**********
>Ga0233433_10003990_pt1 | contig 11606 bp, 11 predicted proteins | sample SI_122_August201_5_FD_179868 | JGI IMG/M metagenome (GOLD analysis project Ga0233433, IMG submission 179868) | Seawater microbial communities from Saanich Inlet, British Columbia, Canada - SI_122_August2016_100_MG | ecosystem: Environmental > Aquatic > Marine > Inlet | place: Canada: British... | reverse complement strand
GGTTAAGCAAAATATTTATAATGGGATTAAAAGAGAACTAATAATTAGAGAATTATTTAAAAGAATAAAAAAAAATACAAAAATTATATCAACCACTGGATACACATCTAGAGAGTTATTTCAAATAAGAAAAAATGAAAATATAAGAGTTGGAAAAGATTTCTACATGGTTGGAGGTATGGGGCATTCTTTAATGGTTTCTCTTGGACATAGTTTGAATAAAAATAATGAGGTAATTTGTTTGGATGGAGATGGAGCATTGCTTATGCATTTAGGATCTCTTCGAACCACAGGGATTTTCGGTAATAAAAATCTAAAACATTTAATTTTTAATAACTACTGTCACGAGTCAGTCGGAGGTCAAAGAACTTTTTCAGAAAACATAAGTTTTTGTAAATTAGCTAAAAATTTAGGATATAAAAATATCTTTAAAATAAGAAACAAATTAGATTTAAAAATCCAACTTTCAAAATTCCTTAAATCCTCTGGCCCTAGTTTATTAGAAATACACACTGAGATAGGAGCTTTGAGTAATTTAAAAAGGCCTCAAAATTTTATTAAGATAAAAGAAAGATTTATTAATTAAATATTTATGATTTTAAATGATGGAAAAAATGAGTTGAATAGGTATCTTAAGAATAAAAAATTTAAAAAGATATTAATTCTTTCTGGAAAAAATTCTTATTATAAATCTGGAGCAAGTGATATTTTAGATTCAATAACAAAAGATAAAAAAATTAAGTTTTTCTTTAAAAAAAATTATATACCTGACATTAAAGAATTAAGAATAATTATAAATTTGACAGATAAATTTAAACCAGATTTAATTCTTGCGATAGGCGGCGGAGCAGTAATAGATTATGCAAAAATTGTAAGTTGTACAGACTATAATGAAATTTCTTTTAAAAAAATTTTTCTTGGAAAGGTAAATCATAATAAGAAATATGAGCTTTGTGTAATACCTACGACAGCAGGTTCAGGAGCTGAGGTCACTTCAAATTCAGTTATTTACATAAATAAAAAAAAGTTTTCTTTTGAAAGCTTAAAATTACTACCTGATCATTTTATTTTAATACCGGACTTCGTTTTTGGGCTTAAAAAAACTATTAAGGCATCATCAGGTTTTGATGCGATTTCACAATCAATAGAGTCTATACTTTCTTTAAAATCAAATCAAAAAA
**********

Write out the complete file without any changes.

>Ga0233433_10003990_pt1 | contig 11606 bp, 11 predicted proteins | sample SI_122_August201_5_FD_179868 | JGI IMG/M metagenome (GOLD analysis project Ga0233433, IMG submission 179868) | Seawater microbial communities from Saanich Inlet, British Columbia, Canada - SI_122_August2016_100_MG | ecosystem: Environmental > Aquatic > Marine > Inlet | place: Canada: British... | reverse complement strand
GGTTAAGCAAAATATTTATAATGGGATTAAAAGAGAACTAATAATTAGAGAATTATTTAAAAGAATAAAAAAAAATACAAAAATTATATCAACCACTGGATACACATCTAGAGAGTTATTTCAAATAAGAAAAAATGAAAATATAAGAGTTGGAAAAGATTTCTACATGGTTGGAGGTATGGGGCATTCTTTAATGGTTTCTCTTGGACATAGTTTGAATAAAAATAATGAGGTAATTTGTTTGGATGGAGATGGAGCATTGCTTATGCATTTAGGATCTCTTCGAACCACAGGGATTTTCGGTAATAAAAATCTAAAACATTTAATTTTTAATAACTACTGTCACGAGTCAGTCGGAGGTCAAAGAACTTTTTCAGAAAACATAAGTTTTTGTAAATTAGCTAAAAATTTAGGATATAAAAATATCTTTAAAATAAGAAACAAATTAGATTTAAAAATCCAACTTTCAAAATTCCTTAAATCCTCTGGCCCTAGTTTATTAGAAATACACACTGAGATAGGAGCTTTGAGTAATTTAAAAAGGCCTCAAAATTTTATTAAGATAAAAGAAAGATTTATTAATTAAATATTTATGATTTTAAATGATGGAAAAAATGAGTTGAATAGGTATCTTAAGAATAAAAAATTTAAAAAGATATTAATTCTTTCTGGAAAAAATTCTTATTATAAATCTGGAGCAAGTGATATTTTAGATTCAATAACAAAAGATAAAAAAATTAAGTTTTTCTTTAAAAAAAATTATATACCTGACATTAAAGAATTAAGAATAATTATAAATTTGACAGATAAATTTAAACCAGATTTAATTCTTGCGATAGGCGGCGGAGCAGTAATAGATTATGCAAAAATTGTAAGTTGTACAGACTATAATGAAATTTCTTTTAAAAAAATTTTTCTTGGAAAGGTAAATCATAATAAGAAATATGAGCTTTGTGTAATACCTACGACAGCAGGTTCAGGAGCTGAGGTCACTTCAAATTCAGTTATTTACATAAATAAAAAAAAGTTTTCTTTTGAAAGCTTAAAATTACTACCTGATCATTTTATTTTAATACCGGACTTCGTTTTTGGGCTTAAAAAAACTATTAAGGCATCATCAGGTTTTGATGCGATTTCACAATCAATAGAGTCTATACTTTCTTTAAAATCAAATCAAAAAA